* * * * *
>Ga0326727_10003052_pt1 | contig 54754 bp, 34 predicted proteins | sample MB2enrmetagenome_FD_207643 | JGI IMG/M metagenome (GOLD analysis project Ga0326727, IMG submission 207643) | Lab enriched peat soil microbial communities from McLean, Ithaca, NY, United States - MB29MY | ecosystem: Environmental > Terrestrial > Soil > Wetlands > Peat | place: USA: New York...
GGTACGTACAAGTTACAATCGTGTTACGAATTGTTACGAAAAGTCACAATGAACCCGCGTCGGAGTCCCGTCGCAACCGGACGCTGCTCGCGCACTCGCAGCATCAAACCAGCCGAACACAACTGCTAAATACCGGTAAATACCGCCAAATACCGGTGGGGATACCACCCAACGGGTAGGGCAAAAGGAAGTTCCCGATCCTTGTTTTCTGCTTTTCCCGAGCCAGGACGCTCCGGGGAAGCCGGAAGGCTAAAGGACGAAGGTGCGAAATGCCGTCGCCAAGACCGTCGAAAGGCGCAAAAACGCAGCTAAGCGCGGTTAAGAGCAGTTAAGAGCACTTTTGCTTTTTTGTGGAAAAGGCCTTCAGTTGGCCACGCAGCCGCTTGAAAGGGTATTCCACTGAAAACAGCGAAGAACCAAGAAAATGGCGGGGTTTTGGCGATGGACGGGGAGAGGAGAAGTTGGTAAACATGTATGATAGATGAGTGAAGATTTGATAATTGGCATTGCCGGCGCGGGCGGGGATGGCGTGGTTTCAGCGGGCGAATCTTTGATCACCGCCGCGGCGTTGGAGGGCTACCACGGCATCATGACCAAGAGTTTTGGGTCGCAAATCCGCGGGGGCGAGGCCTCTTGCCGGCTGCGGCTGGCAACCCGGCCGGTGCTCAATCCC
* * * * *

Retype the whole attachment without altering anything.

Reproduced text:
>Ga0326727_10003052_pt1 | contig 54754 bp, 34 predicted proteins | sample MB2enrmetagenome_FD_207643 | JGI IMG/M metagenome (GOLD analysis project Ga0326727, IMG submission 207643) | Lab enriched peat soil microbial communities from McLean, Ithaca, NY, United States - MB29MY | ecosystem: Environmental > Terrestrial > Soil > Wetlands > Peat | place: USA: New York...
GGTACGTACAAGTTACAATCGTGTTACGAATTGTTACGAAAAGTCACAATGAACCCGCGTCGGAGTCCCGTCGCAACCGGACGCTGCTCGCGCACTCGCAGCATCAAACCAGCCGAACACAACTGCTAAATACCGGTAAATACCGCCAAATACCGGTGGGGATACCACCCAACGGGTAGGGCAAAAGGAAGTTCCCGATCCTTGTTTTCTGCTTTTCCCGAGCCAGGACGCTCCGGGGAAGCCGGAAGGCTAAAGGACGAAGGTGCGAAATGCCGTCGCCAAGACCGTCGAAAGGCGCAAAAACGCAGCTAAGCGCGGTTAAGAGCAGTTAAGAGCACTTTTGCTTTTTTGTGGAAAAGGCCTTCAGTTGGCCACGCAGCCGCTTGAAAGGGTATTCCACTGAAAACAGCGAAGAACCAAGAAAATGGCGGGGTTTTGGCGATGGACGGGGAGAGGAGAAGTTGGTAAACATGTATGATAGATGAGTGAAGATTTGATAATTGGCATTGCCGGCGCGGGCGGGGATGGCGTGGTTTCAGCGGGCGAATCTTTGATCACCGCCGCGGCGTTGGAGGGCTACCACGGCATCATGACCAAGAGTTTTGGGTCGCAAATCCGCGGGGGCGAGGCCTCTTGCCGGCTGCGGCTGGCAACCCGGCCGGTGCTCAATCCC